Little to choose between 'em

STEVE SIMMONS -- Toronto Sun

, Last Updated: 5:26 PM ET


 The winner of the 15th round wins the fight.

 And the decision will be anything but unanimous.

 That's how close it is between the Maple Leafs and the Ottawa Senators.

 That's how oddly balanced this Eastern Conference quarter-final has been.

 Six games played. Three wins each. Ten goals apiece. A margin of error thinner than Bryan Smolinski's hairline.

 Last night needed double-overtime to find a winner of the game but not a winner of the series. Eighty-eight games later and there is still next to nothing to choose between these two teams.

 UNPREDICTABLE

 Nothing but a seventh game to determine which team goes home early.

 It is that close and that bizarre and that unpredictable. The age and the styles and the tempo of the games may differ, but the line is that fine. That playoff line determining success or failure.

 It is now a one-game season to avoid disappointment. A one-game season to avoid the questioning. A one-game season to keep the pulse of Toronto hockey beating. A 2-1 loss last night in Ottawa in double-overtime pushed the Leafs and the Sens to the precipice.

 "We knew," Bryan McCabe said, "it wasn't going to be easy." And it hasn't been for either team.

 This is another Game 7 for the Leafs. The fourth of the Pat Quinn era. The Leafs lost last year in Philadelphia, won the year before against Ottawa and the New York Islanders. The two games in Toronto they won. The road game they lost.

 What any of that means now is likely nothing, although the Leafs will stick to the mantra that they have the advantage going home. And in a series where it is impossible to handicap what advantage really means, from one period to the next, believing may be the best friend the Leafs have right now.

 Last night, the very age and experience that won them Game 5 at home without Mats Sundin in their lineup, turned ever so slightly on the Leafs as the night wore on. The younger, quicker team had more left in most of the third period and both of the overtimes.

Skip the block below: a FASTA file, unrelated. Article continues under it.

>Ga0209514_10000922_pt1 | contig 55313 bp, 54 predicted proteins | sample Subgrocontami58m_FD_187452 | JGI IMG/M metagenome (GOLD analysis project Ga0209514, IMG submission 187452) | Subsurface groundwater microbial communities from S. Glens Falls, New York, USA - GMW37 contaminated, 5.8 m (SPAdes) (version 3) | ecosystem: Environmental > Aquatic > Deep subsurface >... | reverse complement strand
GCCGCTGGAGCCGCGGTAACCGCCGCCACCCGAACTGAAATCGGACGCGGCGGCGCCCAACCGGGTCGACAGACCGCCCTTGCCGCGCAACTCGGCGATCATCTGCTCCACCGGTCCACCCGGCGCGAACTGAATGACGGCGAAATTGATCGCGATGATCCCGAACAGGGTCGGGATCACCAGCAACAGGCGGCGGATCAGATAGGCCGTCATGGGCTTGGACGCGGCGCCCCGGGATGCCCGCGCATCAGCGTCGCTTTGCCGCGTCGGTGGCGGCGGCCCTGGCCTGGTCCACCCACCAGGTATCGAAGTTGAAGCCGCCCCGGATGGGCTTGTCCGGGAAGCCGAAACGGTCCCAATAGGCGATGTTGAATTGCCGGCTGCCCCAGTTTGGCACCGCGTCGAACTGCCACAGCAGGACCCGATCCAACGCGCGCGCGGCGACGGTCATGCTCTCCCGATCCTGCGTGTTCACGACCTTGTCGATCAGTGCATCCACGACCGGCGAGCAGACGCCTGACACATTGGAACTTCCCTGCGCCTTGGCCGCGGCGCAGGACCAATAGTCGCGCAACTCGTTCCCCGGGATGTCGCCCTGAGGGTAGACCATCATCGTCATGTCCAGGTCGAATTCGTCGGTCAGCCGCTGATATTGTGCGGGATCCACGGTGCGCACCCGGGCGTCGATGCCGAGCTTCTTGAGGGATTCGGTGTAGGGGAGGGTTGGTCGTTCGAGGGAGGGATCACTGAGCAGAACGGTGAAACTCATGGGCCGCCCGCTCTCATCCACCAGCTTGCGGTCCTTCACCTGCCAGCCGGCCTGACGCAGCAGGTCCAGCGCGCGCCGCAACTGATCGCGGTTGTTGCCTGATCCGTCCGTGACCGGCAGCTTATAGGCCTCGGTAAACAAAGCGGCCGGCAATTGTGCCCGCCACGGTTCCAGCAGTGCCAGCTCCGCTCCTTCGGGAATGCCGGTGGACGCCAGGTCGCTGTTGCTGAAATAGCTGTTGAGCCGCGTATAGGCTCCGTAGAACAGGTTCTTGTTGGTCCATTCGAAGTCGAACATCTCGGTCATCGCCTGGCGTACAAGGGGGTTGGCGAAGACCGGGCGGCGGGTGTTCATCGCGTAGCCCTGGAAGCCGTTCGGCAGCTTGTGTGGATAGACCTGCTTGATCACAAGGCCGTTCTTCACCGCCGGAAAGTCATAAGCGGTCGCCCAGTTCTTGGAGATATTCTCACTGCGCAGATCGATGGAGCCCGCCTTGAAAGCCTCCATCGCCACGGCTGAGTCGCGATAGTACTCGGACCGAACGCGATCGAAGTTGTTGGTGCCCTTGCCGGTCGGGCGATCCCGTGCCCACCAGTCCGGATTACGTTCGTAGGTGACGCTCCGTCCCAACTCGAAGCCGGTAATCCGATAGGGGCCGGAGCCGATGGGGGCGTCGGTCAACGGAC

Even though it was Aki Berg, who played half the time of either Brian Leetch or McCabe, and wasn't out of gas, who made the poor judgment that led to Mike Fisher's overtime score. Someone, somewhere was going to make the mistake to end it.

 "It was a bang-bang play," said Belfour, trying to explain the goal at 1:47 of the second overtime period. "I'm not even sure what happened."

 What happened at the end was the Senators were gathered as one in the corner after scoring, celebrating in bright red, the team written off as "choking dogs" by their own public a day ago is suddenly barking again.

 Will that life carry over to tomorrow?

 If this series has proved anything it is that there is no form from one game to the next. Each has been a chapter all its own, some of it eventful but much of it not. One night the Senators look unstoppable and the next night they seemingly have nothing. One night the Leafs beam with veteran savvy and the next they appear to temporarily lose their minds.

 Last night was unlike any of the previous five games except for the fact the Leafs scored first, as they have in every game.

 They tried to hold on the rest of the way but slipped ever so slightly.

 "Obviously we played all right," Gary Roberts said. "We lost a one-goal game in double-overtime."

 With one game to go. And maybe just one goal to determine the difference between winner and loser. 


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